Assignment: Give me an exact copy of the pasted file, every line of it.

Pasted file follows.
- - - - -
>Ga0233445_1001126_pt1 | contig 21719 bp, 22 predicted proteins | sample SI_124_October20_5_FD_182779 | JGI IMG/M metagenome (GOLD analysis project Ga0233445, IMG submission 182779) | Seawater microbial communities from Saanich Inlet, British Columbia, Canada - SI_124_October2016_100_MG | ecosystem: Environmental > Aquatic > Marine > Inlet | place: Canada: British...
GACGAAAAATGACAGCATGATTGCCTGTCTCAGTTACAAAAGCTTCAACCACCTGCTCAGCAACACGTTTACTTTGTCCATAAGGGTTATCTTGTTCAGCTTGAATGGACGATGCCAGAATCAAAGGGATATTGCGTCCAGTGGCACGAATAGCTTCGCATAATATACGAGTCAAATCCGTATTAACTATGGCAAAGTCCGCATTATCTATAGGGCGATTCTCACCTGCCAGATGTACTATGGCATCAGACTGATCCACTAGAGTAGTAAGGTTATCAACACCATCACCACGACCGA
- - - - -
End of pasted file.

>Ga0233445_1001126_pt1 | contig 21719 bp, 22 predicted proteins | sample SI_124_October20_5_FD_182779 | JGI IMG/M metagenome (GOLD analysis project Ga0233445, IMG submission 182779) | Seawater microbial communities from Saanich Inlet, British Columbia, Canada - SI_124_October2016_100_MG | ecosystem: Environmental > Aquatic > Marine > Inlet | place: Canada: British...
GACGAAAAATGACAGCATGATTGCCTGTCTCAGTTACAAAAGCTTCAACCACCTGCTCAGCAACACGTTTACTTTGTCCATAAGGGTTATCTTGTTCAGCTTGAATGGACGATGCCAGAATCAAAGGGATATTGCGTCCAGTGGCACGAATAGCTTCGCATAATATACGAGTCAAATCCGTATTAACTATGGCAAAGTCCGCATTATCTATAGGGCGATTCTCACCTGCCAGATGTACTATGGCATCAGACTGATCCACTAGAGTAGTAAGGTTATCAACACCATCACCACGACCGA